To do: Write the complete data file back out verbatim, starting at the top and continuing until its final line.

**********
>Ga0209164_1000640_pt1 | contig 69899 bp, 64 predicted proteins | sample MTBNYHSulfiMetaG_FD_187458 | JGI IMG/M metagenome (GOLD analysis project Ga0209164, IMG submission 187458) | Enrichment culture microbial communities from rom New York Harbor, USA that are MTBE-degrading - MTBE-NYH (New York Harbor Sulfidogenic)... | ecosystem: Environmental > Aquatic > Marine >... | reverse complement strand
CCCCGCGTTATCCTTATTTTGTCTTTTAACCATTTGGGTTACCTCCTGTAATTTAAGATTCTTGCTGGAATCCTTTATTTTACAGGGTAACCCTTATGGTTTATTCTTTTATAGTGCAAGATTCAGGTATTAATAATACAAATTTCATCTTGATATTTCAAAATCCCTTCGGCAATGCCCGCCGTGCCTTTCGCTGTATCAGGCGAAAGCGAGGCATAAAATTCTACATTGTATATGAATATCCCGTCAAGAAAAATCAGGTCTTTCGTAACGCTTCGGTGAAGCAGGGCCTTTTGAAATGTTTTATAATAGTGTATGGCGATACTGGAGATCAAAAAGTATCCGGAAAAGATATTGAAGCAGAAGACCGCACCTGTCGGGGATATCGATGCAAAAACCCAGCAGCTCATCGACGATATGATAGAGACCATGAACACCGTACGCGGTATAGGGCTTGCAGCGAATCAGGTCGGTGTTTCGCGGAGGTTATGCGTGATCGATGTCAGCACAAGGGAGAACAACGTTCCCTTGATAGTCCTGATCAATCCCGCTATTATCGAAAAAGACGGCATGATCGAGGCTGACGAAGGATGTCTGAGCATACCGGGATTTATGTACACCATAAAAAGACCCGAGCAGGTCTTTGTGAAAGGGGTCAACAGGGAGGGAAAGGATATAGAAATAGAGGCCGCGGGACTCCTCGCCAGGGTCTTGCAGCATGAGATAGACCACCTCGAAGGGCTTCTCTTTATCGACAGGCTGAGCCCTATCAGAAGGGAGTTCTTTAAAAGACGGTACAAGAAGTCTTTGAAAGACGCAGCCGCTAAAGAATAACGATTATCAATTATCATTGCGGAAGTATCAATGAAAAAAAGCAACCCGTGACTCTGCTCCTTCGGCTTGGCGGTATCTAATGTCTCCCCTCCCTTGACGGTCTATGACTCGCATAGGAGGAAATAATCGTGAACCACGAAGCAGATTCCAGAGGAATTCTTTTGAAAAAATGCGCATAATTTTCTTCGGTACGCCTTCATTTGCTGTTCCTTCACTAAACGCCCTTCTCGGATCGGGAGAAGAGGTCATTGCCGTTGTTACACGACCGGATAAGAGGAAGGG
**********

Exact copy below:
>Ga0209164_1000640_pt1 | contig 69899 bp, 64 predicted proteins | sample MTBNYHSulfiMetaG_FD_187458 | JGI IMG/M metagenome (GOLD analysis project Ga0209164, IMG submission 187458) | Enrichment culture microbial communities from rom New York Harbor, USA that are MTBE-degrading - MTBE-NYH (New York Harbor Sulfidogenic)... | ecosystem: Environmental > Aquatic > Marine >... | reverse complement strand
CCCCGCGTTATCCTTATTTTGTCTTTTAACCATTTGGGTTACCTCCTGTAATTTAAGATTCTTGCTGGAATCCTTTATTTTACAGGGTAACCCTTATGGTTTATTCTTTTATAGTGCAAGATTCAGGTATTAATAATACAAATTTCATCTTGATATTTCAAAATCCCTTCGGCAATGCCCGCCGTGCCTTTCGCTGTATCAGGCGAAAGCGAGGCATAAAATTCTACATTGTATATGAATATCCCGTCAAGAAAAATCAGGTCTTTCGTAACGCTTCGGTGAAGCAGGGCCTTTTGAAATGTTTTATAATAGTGTATGGCGATACTGGAGATCAAAAAGTATCCGGAAAAGATATTGAAGCAGAAGACCGCACCTGTCGGGGATATCGATGCAAAAACCCAGCAGCTCATCGACGATATGATAGAGACCATGAACACCGTACGCGGTATAGGGCTTGCAGCGAATCAGGTCGGTGTTTCGCGGAGGTTATGCGTGATCGATGTCAGCACAAGGGAGAACAACGTTCCCTTGATAGTCCTGATCAATCCCGCTATTATCGAAAAAGACGGCATGATCGAGGCTGACGAAGGATGTCTGAGCATACCGGGATTTATGTACACCATAAAAAGACCCGAGCAGGTCTTTGTGAAAGGGGTCAACAGGGAGGGAAAGGATATAGAAATAGAGGCCGCGGGACTCCTCGCCAGGGTCTTGCAGCATGAGATAGACCACCTCGAAGGGCTTCTCTTTATCGACAGGCTGAGCCCTATCAGAAGGGAGTTCTTTAAAAGACGGTACAAGAAGTCTTTGAAAGACGCAGCCGCTAAAGAATAACGATTATCAATTATCATTGCGGAAGTATCAATGAAAAAAAGCAACCCGTGACTCTGCTCCTTCGGCTTGGCGGTATCTAATGTCTCCCCTCCCTTGACGGTCTATGACTCGCATAGGAGGAAATAATCGTGAACCACGAAGCAGATTCCAGAGGAATTCTTTTGAAAAAATGCGCATAATTTTCTTCGGTACGCCTTCATTTGCTGTTCCTTCACTAAACGCCCTTCTCGGATCGGGAGAAGAGGTCATTGCCGTTGTTACACGACCGGATAAGAGGAAGGG